Lesson 1 of 11
Duration:
One 50-minute class period

Preparing Students for Difficult Conversations

From the Unit:

Essential Questions

  • How can teachers and students create a safe and supportive classroom space in which to discuss difficult issues?
  • What are the different ways that people receive information about current events?

Learning Objectives

  • Students will be able to establish a safe space for holding difficult conversations.
  • Students will be able to acknowledge one another’s complicated feelings about race.
  • Students will be able to develop a shared understanding of the basic facts surrounding the events in Ferguson.

Overview

This lesson provides the foundation for the lessons that follow. Because the events and issues at the center of this exploration are complex and disturbing, an essential first step is to create a safe and reflective classroom where students feel they can speak honestly about difficult issues without being judged or shut down by others, where they develop listening skills and the ability to hear perspectives different from their own, and where they learn to have civil discourse and not debate. Students are then given the opportunity to express and process their initial emotional reactions to Ferguson as they develop a common understanding of the basic events. 

Materials

Activities

  1. Introduce the Unit

    The overarching goal will be to consider what journalism means in the digital age, what role it plays in maintaining and strengthening democracy, how we can become effective and responsible consumers and producers of news and information, and how these activities can support civil dialogue about sensitive issues.

    • Begin by asking students: How do you find out what’s going on in the world? Where do you get your news? On chart paper, brainstorm a list of the most common news sources for teens. Then ask: How do you think your parents or other older people might answer that question? (Make sure to save this list, as you will refer to it later.)
    • Define social media and brainstorm a list of the most common platforms. Make sure students are familiar with how Twitter and Instagram work, as these were key social media platforms used to share information about Ferguson. If not, ask for volunteers to explain.
    • To introduce the unit, explain that this is a news literacy case study that will explore how established news organizations reported on the events surrounding the shooting of Michael Brown in Ferguson, Missouri, and how the information shared by the public on social media added to this coverage.
  2. Establish a Safe Space

    One of the underlying themes that we will be navigating in this unit is race. We believe that conversations about race should be conducted in a safe space. The following activities are designed to create that space.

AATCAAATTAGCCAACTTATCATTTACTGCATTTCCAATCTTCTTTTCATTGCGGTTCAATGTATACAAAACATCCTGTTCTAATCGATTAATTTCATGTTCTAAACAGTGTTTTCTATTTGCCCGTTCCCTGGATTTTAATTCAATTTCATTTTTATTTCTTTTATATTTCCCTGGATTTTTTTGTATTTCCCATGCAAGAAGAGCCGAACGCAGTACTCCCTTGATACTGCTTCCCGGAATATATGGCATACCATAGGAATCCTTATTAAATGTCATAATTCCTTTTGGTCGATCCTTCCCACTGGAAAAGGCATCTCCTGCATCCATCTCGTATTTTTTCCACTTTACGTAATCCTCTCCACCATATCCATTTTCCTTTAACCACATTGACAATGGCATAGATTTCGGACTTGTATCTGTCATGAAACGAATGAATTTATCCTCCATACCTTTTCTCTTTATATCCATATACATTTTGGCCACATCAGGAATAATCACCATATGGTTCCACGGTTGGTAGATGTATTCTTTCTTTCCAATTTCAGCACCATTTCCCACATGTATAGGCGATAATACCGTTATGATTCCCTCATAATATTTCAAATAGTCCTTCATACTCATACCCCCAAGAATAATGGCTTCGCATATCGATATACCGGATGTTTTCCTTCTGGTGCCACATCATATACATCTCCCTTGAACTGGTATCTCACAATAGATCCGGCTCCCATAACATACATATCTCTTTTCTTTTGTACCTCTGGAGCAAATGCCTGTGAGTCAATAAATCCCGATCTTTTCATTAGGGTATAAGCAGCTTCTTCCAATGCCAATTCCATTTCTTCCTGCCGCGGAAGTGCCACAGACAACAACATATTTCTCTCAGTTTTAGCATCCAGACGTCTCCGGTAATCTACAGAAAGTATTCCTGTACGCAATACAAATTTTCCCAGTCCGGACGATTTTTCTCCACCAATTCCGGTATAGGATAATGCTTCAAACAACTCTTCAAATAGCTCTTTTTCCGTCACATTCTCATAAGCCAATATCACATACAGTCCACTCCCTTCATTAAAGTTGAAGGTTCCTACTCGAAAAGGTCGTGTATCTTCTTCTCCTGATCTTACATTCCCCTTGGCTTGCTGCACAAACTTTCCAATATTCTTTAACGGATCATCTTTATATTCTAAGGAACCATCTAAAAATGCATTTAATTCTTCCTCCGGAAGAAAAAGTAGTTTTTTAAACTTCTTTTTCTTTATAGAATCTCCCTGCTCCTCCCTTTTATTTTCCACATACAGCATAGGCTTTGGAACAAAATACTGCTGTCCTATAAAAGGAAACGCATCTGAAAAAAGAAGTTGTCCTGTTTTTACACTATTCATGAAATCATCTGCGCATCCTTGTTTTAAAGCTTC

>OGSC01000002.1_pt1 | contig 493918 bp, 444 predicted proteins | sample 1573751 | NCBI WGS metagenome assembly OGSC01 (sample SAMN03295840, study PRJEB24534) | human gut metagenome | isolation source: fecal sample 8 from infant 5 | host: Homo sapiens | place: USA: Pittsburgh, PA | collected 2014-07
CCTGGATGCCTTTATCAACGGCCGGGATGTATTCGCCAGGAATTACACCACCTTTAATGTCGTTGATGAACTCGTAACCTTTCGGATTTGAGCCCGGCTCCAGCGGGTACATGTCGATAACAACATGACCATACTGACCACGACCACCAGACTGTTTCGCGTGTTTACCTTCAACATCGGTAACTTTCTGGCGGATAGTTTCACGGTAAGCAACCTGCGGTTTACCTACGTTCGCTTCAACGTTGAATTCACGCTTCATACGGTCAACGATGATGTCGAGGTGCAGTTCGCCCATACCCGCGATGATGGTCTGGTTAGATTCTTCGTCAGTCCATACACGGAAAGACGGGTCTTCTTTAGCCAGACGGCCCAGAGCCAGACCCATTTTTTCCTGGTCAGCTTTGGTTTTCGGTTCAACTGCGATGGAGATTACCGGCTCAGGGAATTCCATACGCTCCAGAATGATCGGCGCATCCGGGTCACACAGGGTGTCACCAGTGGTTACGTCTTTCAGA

• Start with a journal prompt: Tell students that the following writing exercise is a private journal entry that they will not be asked to share with anyone, so they should feel free to write their most honest reflection. Have students take several minutes to complete this sentence: “I mostly feel ____________ when discussing race, because _________.” 
    • Now that students have gathered their thoughts, tell them you are going to do a group brainstorm. They should not make “I” statements or share how they feel or what they wrote. Tell students: Let’s put words on the board that represent the feelings that we think may be in the room when we discuss race. At this point, we will just list and not comment on them.
    • Now look at the list. Ask students: What do the words have in common? (The words are usually mostly, but maybe not all, negative.) What else do you notice? (The words are not just surface observations; they are deeply personal feelings.) Do you have any other important reflections? (The words represent a wide and varied range of responses.) Which of these feelings are most valid? (They are all valid. You may want to acknowledge that this is a rhetorical question, but it is important to validate everyone’s feelings.) Where do these feelings come from? (Personal experiences, stereotypes, etc.) 
    • It’s important for teachers and students to acknowledge that these feelings are in the room and that they need not be afraid of them. Each person should be allowed to enter this conversation wherever he or she is without being judged or shut down. Everyone needs to feel free to participate without fear of being called racist or given any other label. (You may also want to review some articles that address issues of language, including “Straight Talk about the N-Word” from Teaching Tolerance and “In Defense of a Loaded Word” by Ta-Nehisi Coates.)
  3. Create a Classroom Contract

    Follow this discussion with the short video “How to Tell Someone They Sound Racist,” by New York City hip-hop DJ and blogger Jay Smooth. Give students an opportunity to discuss their responses, in pairs or as a group. 

    • Ask: What does Smooth mean by the “what they did” conversation? How is that different from the “what they are” conversation?
    • Ask: Do you agree with what Smooth suggests when he says people should focus on “what they did” versus “what they are”? How is the difference important?